As with many areas of financial planning, there is not a blanket statement I can…
For many years now, I have been promoting one of the greatest and most invaluable (but underappreciated) financial planning tools—the home equity credit line (HECL). An HECL is an agreed-upon balance that you can borrow from at your own choosing on a portion of your home’s equity. If you borrow against the credit line, then you immediately begin to pay interest, but if you do not, then you do not pay anything.
The best part of this financial planning tool is that there is no cost to obtain an HECL unless you sell your house within two or three years of establishing the credit line. Consider, for example, that you own a home that is worth $400,000 and has a $100,000 first mortgage. If you take 80 percent of the home value ($320,000) and then subtract the first mortgage of $100,000, then the net is a potential HECL of $220,000. In this scenario, most banks would offer a $220,000 HECL with no cost upfront, and you would pay interest only if you actually borrowed money. The minute you pay any or all of the balance, the interest immediately stops being charged on the amount that has been paid off.
Think about the strength of this financial planning tool. Say need to buy a new car. You can purchase the car with cash, with an auto loan, or with an HECL. Say you are planning on performing a home improvement—you can pay cash or use an HECL. What if you are going to move to another home but you have not yet sold your current home? Do you pay cash for your new home by selling your investments, thus creating a tax liability, or do you use your HECL to transfer values from your current home to your new home? As soon as your current home sells, the HECL is paid off and closed. These examples illustrate some of the ways HECLs can be used to meet financial needs.
The most common refrain we hear is, “I do not need to borrow money, so why would I establish an HECL?” The reason you would establish an HECL without an immediate need for it is because you do not know what the future holds, and an HECL is a free financial tool worth having at your disposal. Another common refrain is, “I do not use debt and try to keep debt-free.” Yes, it is important to strive to be debt-free, but if an HECL can serve as a significant cash resource until assets can be liquidated, then it serves as a great tool.
Take this common scenario: A client needs $50,000 to buy a car. The majority of his or her assets is in pre-tax retirement accounts, which, if they are all liquidated in 2018, will cost the client $20,000 in tax liability. If half of the assets are liquidated in 2018 and the other half in 2019, using the HECL to cover the gap, then the tax liability is only $17,000, plus $500 in interest. Would it not be wise to use the HECL tool to save $2,500?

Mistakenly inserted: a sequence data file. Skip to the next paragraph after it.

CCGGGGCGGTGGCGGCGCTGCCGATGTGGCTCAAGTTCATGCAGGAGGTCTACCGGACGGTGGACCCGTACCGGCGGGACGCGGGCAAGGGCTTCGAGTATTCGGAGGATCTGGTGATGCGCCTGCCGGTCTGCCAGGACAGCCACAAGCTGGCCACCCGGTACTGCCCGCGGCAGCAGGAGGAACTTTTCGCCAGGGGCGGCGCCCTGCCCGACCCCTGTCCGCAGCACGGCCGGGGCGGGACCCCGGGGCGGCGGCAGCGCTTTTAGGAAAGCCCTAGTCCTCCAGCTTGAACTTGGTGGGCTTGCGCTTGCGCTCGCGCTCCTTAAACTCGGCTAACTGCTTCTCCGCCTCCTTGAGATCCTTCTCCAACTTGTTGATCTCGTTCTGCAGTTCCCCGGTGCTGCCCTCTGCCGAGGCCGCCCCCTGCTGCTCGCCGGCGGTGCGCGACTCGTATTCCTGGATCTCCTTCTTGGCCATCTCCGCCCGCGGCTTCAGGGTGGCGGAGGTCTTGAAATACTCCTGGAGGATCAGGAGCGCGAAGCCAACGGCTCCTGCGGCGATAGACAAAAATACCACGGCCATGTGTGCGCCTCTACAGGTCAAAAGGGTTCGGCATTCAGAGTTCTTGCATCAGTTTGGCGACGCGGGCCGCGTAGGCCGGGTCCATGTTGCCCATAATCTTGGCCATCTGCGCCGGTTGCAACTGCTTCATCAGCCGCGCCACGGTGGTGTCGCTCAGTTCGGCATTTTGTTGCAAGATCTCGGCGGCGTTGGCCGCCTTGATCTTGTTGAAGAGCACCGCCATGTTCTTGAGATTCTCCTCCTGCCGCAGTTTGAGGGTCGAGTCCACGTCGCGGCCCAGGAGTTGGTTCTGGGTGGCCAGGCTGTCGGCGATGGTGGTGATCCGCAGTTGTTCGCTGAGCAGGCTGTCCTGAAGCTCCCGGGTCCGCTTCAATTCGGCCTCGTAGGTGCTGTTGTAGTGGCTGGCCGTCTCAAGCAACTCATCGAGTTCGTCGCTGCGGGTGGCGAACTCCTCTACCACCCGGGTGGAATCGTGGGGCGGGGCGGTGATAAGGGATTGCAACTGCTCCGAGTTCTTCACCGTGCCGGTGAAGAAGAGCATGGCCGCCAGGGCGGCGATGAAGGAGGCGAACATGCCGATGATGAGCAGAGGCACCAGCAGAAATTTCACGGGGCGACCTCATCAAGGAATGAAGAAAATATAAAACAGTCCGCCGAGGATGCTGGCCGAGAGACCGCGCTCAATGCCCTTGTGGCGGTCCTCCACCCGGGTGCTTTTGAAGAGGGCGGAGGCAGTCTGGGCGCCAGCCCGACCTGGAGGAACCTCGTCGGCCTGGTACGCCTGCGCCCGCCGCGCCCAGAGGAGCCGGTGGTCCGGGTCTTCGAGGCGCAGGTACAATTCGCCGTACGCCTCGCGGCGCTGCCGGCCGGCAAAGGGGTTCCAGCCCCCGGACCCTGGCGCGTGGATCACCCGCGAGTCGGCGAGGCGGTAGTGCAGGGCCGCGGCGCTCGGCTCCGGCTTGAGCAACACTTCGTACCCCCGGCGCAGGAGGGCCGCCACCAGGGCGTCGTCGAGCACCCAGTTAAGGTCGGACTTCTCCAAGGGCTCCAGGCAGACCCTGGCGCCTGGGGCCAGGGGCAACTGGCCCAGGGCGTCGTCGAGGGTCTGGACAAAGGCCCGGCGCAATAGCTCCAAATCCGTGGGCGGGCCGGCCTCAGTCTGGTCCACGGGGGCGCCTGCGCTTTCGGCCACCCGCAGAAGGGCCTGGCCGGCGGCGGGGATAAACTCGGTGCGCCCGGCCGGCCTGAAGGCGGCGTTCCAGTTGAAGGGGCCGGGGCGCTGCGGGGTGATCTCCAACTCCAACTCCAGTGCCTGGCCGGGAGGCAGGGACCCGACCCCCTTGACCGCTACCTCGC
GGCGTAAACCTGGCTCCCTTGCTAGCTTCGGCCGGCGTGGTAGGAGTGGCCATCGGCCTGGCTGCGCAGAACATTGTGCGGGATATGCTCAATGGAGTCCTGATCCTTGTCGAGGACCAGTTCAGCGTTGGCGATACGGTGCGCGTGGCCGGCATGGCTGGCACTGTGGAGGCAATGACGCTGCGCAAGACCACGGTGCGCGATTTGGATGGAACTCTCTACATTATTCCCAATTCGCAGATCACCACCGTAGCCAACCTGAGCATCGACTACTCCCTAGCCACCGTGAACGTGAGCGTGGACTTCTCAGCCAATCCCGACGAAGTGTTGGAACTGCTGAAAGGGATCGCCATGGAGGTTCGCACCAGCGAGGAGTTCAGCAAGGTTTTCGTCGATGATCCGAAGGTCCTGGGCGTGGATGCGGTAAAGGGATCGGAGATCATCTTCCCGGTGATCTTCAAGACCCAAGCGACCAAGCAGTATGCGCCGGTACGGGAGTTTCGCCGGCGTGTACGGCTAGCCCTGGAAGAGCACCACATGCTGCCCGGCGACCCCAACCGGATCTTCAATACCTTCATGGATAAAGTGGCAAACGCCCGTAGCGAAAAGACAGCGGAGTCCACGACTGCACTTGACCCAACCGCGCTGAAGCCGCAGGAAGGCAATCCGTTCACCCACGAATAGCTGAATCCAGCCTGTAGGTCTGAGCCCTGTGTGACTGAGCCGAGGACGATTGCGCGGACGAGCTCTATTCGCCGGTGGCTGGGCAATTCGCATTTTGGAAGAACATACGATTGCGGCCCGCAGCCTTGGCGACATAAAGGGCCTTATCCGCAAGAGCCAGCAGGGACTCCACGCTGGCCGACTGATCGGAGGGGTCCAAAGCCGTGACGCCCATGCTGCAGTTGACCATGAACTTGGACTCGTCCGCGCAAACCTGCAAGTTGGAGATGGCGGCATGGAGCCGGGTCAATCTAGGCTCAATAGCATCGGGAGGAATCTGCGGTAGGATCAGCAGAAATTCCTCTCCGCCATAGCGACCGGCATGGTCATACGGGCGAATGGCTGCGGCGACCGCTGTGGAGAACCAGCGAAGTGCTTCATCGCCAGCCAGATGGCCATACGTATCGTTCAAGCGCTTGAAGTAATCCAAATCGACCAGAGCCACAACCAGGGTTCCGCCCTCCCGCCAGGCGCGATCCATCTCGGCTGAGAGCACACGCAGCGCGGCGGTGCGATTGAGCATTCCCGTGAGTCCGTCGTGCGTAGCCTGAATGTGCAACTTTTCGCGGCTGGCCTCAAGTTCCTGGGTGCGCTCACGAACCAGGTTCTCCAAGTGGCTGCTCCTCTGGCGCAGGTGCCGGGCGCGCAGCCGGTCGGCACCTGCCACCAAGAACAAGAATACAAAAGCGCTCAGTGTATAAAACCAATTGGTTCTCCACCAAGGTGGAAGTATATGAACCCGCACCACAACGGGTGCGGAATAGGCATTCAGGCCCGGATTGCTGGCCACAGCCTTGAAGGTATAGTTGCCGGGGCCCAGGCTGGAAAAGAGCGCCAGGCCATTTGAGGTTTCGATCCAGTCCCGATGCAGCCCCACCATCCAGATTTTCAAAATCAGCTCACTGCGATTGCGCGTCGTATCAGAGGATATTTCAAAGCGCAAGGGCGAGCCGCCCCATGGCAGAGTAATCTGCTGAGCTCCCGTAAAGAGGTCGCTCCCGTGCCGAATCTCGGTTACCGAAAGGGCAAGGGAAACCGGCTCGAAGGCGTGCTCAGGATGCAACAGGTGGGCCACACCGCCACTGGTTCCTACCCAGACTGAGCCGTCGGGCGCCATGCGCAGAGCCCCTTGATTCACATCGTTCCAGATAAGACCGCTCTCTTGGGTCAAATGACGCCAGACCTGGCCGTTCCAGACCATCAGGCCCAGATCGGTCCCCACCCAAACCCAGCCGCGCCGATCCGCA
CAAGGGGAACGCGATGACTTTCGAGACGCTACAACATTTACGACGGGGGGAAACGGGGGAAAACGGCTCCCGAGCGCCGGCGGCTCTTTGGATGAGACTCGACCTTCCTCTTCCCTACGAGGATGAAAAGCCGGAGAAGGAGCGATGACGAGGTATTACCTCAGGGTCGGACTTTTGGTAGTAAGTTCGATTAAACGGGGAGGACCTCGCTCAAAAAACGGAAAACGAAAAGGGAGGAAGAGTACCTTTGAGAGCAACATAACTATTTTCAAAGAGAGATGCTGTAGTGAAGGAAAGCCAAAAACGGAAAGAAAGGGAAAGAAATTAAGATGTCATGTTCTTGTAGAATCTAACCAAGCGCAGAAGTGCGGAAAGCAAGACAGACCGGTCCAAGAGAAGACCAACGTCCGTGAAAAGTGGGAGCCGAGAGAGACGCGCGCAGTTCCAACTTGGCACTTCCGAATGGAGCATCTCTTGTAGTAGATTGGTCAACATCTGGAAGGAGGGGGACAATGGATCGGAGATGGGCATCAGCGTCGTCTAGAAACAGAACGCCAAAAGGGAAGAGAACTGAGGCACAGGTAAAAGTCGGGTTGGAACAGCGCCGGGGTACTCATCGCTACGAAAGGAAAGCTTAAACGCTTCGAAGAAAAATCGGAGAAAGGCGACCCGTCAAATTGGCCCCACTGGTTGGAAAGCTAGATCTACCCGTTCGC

Some clients think it is a hassle to go through all the paperwork to establish an HECL, but life is full of complications. I wish there was an easier way to obtain an HECL, but the banking world has grown far more restrictive since the housing crisis of 2008. Prudent stewardship requires embracing some pain.
The hope is that you will never have to use your HECL, which has a 10-year lifecycle. Every 10 years, the banks force you to re-establish your home equity line of credit. If you have an outstanding balance at the end of 10 years and choose not re-establish a new HECL, then you have a five-year amortized payment plan to pay off the balance.
Nonetheless, given that an HECL costs nothing to establish or keep unless borrowed against, an HECL is an invaluable tool in the personal financial planning tool belt. It is important not to forget the old adage, “The worst time to ask a bank for a loan is when you need one.” It is unfortunate that this statement is so true. If you lose your job and need cash, then the HECL will be invaluable as a resource, but if you ask a bank for a loan after your job loss, then they most likely will decline your request. If you are selling your house and request from a bank the necessary funds to buy a new home before your own house sells, then the answer from a bank will likely be “no.” Now is the time to establish your HECL as a resource that you can tap into for future borrowing needs.
The Financial Consulate does not take commissions or referral fees, but instead possesses established relationships with banks to help you get the best deal possible on an HECL. In addition, we can intercede if you, our client, feels that you are not receiving adequate attention from a bank.
Call your Financial Consulate relationship manager at 410-823-7283 for a referral if you have not yet established your HECL.